When the Internet Corporation for Assigned Names and Numbers (ICANN) formed in 1998 as the private sector body charged with technical management of the 'Net, it wasn't a publicly visible organization. That fact sullied ICANN's reputation and has led to all sorts of misconceptions and wild rumors about the organization, according to Esther Dyson, ICANN interim chairwoman.
"We got a terrible reputation," she said at a press conference following a panel discussion about the growth and evolution of the Internet. Dyson was a member of the panel at the biannual Harvard Internet & Society conference here today and she briefly talked about ICANN. Although she said at the press conference that she didn't know how much general appeal there was to questions about ICANN, reporters kept asking her about the domain-name registration process and about the workings of the group.
Dyson expressed frustration that ICANN lacks the resources to be as responsive as she would like it to be. There is a difference, she said, between being legally open and carrying out tasks like conducting public meetings and posting the minutes of ICANN proceedings online and being able to respond to people who write to the group, providing information in more languages and being more publicly visible.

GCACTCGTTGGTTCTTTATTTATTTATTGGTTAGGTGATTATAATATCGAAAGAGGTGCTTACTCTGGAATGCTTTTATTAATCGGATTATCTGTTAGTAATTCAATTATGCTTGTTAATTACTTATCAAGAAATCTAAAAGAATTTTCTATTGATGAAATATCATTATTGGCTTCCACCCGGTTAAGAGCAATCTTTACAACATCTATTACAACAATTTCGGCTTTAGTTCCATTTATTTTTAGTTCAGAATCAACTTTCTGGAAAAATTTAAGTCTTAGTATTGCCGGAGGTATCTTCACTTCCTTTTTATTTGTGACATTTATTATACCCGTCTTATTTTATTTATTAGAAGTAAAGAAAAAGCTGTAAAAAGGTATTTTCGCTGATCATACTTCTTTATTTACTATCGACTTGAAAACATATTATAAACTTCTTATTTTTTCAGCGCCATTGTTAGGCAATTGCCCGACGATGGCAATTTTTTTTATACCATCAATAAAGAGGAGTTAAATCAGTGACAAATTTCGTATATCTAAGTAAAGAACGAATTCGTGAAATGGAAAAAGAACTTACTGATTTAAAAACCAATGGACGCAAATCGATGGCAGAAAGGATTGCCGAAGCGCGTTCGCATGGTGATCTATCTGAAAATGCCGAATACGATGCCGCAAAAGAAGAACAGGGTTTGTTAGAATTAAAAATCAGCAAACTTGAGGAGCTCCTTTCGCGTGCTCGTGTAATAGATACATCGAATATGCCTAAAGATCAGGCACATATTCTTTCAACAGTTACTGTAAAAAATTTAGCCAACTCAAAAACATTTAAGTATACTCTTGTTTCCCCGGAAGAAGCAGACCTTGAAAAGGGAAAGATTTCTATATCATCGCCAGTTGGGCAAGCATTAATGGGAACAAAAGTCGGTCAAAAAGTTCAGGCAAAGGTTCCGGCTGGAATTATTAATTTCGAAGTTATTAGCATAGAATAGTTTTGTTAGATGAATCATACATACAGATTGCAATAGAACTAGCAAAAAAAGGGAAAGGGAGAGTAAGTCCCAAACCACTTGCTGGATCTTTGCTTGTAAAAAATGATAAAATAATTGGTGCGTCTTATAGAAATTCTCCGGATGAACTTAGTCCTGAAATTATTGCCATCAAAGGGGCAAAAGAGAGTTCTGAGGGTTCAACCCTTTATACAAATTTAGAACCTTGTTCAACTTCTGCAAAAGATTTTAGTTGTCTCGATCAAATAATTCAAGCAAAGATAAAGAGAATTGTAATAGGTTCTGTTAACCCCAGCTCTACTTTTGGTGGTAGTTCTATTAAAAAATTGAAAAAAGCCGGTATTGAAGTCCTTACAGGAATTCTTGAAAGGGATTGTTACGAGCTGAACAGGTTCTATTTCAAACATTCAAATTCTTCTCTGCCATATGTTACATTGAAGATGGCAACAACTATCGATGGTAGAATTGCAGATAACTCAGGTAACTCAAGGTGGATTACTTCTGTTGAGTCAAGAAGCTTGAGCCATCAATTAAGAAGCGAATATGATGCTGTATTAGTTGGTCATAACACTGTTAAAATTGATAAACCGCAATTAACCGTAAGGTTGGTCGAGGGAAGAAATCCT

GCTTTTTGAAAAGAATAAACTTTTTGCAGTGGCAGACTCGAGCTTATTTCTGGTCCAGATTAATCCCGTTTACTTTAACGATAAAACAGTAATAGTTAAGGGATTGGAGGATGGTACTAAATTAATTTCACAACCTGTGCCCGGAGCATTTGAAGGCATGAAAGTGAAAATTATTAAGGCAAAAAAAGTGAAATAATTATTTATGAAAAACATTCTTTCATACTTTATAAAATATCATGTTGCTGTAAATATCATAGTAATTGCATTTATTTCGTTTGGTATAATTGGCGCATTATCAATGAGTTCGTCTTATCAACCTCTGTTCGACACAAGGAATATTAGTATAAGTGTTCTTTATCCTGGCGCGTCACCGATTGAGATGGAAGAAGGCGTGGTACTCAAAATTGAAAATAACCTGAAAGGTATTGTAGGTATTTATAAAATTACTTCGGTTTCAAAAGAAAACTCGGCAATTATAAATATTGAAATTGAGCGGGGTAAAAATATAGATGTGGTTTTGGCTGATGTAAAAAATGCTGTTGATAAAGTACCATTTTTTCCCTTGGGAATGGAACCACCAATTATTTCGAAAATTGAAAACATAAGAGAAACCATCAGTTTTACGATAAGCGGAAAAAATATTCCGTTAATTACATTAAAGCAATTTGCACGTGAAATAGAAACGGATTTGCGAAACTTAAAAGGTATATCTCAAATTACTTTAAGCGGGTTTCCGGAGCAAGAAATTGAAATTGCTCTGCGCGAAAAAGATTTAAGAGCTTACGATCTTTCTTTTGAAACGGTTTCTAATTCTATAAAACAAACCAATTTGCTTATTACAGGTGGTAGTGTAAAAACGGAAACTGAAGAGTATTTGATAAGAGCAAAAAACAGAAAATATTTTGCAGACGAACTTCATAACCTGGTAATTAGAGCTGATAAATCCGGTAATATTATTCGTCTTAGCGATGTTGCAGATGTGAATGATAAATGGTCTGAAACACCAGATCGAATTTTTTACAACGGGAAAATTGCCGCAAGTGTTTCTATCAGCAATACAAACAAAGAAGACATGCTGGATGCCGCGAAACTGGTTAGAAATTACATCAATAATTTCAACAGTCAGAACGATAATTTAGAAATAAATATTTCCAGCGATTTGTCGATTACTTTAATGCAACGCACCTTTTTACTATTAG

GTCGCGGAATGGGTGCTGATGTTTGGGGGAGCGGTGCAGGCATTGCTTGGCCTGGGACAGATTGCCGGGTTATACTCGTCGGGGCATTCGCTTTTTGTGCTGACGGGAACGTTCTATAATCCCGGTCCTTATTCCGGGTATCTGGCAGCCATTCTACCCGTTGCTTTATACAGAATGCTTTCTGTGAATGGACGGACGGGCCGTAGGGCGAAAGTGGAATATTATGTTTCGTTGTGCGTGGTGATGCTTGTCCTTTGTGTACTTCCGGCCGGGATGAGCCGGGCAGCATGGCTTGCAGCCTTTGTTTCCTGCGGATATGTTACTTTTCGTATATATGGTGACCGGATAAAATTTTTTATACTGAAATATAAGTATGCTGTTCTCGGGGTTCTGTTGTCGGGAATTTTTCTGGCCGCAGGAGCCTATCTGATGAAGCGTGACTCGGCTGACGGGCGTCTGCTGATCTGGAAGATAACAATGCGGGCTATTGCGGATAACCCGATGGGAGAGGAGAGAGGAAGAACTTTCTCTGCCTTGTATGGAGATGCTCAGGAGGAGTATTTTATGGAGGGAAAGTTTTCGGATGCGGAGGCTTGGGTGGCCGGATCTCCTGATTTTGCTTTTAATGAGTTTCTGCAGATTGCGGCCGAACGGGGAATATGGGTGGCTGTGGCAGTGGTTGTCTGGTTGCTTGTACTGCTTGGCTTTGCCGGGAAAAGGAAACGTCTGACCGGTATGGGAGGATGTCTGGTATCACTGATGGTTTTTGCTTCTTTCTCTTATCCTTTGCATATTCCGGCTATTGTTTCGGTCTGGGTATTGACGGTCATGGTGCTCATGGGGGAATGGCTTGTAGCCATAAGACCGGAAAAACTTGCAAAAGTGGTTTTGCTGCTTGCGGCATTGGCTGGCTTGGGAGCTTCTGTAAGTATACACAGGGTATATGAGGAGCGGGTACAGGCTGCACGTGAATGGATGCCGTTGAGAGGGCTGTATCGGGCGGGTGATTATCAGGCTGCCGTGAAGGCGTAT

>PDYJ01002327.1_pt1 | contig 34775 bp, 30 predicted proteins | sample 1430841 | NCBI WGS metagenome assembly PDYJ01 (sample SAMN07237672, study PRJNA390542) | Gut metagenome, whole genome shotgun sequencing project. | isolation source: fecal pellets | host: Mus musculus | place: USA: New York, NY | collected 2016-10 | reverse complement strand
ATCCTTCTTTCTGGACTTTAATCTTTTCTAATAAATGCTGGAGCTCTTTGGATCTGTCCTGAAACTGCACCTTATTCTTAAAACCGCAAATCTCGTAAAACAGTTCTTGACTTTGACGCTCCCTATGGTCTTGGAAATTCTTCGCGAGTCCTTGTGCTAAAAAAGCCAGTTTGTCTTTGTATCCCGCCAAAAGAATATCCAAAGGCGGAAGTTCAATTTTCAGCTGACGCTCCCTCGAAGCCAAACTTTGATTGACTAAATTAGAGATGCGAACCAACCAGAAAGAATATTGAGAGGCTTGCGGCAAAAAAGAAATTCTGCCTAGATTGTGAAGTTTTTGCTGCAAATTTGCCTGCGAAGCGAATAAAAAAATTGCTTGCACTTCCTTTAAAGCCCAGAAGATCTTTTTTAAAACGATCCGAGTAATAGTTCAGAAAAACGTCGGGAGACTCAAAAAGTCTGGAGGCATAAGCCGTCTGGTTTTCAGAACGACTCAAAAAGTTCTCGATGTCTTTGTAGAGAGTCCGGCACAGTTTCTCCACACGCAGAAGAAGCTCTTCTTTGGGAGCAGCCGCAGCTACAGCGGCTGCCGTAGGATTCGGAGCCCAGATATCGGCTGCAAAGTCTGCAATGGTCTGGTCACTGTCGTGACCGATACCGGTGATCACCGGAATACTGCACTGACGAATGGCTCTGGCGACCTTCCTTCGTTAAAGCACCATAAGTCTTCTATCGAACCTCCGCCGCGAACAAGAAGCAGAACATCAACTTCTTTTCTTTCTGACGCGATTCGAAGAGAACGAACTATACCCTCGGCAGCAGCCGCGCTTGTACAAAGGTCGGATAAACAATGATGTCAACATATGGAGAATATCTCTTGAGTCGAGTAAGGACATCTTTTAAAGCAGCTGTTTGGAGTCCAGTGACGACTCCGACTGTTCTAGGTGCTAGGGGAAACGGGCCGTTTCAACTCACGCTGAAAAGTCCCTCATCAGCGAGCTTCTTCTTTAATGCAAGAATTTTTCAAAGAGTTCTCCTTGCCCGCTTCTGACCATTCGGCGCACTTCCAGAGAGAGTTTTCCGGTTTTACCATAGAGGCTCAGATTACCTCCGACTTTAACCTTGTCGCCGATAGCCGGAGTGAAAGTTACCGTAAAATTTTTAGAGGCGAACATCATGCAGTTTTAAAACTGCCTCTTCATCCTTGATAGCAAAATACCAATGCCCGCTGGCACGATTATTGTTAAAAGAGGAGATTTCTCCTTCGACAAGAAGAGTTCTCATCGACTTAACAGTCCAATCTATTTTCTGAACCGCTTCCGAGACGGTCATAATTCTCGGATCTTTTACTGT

ICANN is global in scope and is in the process of choosing at-large board members -- a process itself that created controversy. While its global nature is viewed as a strength, it has also led to some governments seeing ICANN as a means to control the Internet. Conversely, some have viewed ICANN as a way to arrive at "truth and justice," Dyson said.
The group is not a conduit for Internet control or a bearer of some lofty universal ideals, Dyson said. Nor are ICANN board members taking payments from governments seeking control or scuttling off into "back corridors talking to IBM," she said, referring to allegations that the group is beholden to certain monolithic IT vendors.
ICANN, she insisted, is not summed up by its board anyway. The organization is better viewed through its full membership.
"The fact is that ICANN is scaffolding. There's not a lot of flesh there," Dyson said, referring to the small staff that handles the business of the organization.